Since the end of the cold war, discussions at the World Economic Forum in Davos have followed a reliable pattern. Everybody agreed that globalisation was a jolly good thing – but it was the delegates from the US and Europe who shaped the debate. It was informally accepted that the flow of ideas – as well as investment and jobs – was from west to east. Read more
The State Department is making the best of President Obama’s decision to skip a planned US-EU summit in Madrid later this spring. It’s not to be understood as a snub, you understand – the president hugely values and respects the Europeans. And the Spanish. He adores Madrid and he thinks the EU is completely fab and really, really important. He’s just a bit busy. Maybe another time.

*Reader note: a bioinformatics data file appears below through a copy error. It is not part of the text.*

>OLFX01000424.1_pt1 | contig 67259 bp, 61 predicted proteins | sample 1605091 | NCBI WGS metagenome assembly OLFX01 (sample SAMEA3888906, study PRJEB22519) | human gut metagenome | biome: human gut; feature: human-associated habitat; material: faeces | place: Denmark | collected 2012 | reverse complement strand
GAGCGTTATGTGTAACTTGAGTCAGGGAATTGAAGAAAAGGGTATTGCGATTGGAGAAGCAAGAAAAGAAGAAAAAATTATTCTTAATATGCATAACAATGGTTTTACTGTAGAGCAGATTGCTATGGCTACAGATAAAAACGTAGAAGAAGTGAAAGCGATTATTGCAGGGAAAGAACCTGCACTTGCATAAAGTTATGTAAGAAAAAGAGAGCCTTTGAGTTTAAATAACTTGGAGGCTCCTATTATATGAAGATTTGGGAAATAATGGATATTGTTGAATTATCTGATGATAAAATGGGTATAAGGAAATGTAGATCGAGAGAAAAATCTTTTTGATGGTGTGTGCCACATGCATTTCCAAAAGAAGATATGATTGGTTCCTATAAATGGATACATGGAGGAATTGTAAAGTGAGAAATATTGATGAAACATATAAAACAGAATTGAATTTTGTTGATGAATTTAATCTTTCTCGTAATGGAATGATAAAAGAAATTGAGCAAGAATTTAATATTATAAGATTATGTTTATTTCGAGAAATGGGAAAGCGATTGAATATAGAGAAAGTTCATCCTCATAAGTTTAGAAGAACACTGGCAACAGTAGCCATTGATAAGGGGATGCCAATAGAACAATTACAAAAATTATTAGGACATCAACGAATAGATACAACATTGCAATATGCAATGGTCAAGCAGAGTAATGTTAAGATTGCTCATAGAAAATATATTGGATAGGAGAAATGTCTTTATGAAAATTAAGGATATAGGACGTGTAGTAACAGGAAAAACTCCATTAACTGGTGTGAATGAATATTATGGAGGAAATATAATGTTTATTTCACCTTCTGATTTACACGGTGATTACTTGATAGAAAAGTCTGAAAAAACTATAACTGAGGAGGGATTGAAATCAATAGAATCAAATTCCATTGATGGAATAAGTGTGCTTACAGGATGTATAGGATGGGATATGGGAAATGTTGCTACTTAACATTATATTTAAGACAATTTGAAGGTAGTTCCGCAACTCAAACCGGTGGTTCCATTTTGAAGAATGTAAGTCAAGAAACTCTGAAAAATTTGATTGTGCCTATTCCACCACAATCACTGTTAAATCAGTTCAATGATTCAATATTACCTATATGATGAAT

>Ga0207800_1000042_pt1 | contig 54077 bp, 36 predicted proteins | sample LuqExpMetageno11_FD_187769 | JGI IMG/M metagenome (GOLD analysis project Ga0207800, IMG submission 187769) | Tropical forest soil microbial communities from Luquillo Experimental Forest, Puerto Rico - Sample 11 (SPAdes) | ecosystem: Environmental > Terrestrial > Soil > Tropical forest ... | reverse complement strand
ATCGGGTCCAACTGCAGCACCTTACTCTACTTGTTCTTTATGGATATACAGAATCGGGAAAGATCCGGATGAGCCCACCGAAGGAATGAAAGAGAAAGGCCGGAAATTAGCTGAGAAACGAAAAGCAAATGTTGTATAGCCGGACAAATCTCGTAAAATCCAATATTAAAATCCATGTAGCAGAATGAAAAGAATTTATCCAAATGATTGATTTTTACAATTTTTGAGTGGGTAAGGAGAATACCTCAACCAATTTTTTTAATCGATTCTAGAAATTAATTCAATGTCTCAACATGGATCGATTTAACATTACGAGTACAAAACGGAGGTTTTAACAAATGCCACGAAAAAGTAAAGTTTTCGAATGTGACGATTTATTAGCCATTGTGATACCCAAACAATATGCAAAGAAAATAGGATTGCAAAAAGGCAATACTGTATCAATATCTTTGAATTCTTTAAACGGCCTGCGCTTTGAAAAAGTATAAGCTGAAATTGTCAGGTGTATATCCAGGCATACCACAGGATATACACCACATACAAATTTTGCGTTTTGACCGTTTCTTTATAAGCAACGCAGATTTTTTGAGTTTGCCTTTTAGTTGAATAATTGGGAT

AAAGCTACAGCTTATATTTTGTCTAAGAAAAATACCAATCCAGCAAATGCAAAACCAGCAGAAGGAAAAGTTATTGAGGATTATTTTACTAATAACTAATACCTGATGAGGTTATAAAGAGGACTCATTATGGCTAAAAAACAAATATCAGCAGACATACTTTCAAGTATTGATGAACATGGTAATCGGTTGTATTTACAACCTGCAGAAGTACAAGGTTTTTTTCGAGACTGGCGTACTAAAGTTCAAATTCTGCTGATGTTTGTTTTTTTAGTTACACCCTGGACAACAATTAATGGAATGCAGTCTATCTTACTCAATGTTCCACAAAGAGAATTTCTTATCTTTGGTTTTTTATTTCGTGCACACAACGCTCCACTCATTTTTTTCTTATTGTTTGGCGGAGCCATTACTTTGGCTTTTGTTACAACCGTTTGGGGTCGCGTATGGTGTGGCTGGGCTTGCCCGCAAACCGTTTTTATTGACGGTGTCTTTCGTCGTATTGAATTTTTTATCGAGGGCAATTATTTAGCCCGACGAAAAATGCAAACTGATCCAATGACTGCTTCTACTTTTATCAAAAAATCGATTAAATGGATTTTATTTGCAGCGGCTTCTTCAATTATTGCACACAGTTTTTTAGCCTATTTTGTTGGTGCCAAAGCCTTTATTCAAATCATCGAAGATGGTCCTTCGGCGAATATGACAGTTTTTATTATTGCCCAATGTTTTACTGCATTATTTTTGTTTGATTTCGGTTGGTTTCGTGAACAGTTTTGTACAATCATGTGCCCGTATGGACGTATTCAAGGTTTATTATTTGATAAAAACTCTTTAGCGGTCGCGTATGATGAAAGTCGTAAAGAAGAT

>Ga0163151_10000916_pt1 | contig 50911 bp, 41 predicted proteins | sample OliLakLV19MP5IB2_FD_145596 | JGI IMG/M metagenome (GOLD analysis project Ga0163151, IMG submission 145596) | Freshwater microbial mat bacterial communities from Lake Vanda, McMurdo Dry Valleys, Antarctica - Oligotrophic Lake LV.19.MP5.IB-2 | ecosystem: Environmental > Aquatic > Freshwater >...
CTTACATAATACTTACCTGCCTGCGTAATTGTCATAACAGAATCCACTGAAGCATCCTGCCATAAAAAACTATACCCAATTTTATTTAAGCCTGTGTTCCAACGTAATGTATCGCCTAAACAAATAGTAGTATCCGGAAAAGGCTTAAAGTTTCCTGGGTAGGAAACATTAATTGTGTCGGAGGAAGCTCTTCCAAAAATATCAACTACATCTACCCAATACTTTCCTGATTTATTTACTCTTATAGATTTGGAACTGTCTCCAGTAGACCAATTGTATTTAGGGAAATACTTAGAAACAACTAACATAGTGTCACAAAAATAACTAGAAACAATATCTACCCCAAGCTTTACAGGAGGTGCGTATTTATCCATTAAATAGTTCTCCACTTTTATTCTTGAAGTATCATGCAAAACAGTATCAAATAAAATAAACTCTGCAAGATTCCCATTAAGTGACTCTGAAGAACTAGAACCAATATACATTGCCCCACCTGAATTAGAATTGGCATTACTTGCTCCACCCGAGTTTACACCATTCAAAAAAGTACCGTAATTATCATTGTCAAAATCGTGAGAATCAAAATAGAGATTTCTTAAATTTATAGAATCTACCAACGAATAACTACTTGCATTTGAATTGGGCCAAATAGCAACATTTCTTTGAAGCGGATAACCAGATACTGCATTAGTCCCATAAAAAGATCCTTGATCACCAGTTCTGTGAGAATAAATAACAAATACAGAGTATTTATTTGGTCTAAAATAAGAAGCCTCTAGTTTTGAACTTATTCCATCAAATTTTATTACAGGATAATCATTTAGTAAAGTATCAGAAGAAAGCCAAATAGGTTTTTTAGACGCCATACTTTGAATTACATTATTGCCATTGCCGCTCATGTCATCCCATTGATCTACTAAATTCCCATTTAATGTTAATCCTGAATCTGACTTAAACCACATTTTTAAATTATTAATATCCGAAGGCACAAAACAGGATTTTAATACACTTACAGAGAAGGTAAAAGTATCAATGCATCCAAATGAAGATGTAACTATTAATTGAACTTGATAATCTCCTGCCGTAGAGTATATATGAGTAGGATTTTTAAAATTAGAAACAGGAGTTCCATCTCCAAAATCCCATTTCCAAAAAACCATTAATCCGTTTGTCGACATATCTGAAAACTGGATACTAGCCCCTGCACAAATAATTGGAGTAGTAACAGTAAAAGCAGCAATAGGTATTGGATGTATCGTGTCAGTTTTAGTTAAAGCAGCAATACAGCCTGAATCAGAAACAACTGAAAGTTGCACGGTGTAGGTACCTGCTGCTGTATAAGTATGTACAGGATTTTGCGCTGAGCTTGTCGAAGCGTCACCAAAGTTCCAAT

There is no doubt that the Spanish government, which currently holds the rotating presidency of the EU (You thought it had been abolished? Fooled you!), will treat this as a bitter blow. The Spanish prime minister Jose Luis Zapatero was royally snubbed by George W. Bush and so it was really important to him to underline that he has a great relationship with the sainted Obama. One European foreign minister who I encountered in Davos told me that the Americans were about to pull out of the US-EU summit and added, with a smirk that suggested a worrying lack of EU solidarity – “When the Spanish hear, it will be like a nuclear bomb has gone off in Madrid.”
The Spanish are not the only Europeans feeling snubbed by Obama. The president of the European Commission, Jose Manuel Barroso, was enraged when – on a recent trip to Washington – Obama failed to schedule a lunch with him, and the Commission president was fobbed off with Joe Biden. Back in Brussels, Barroso was heard to rage – “Bush never treated us like this.” When the Europeans are getting nostalgic for George W. Bush, you know that their noses are seriously out of joint. Read more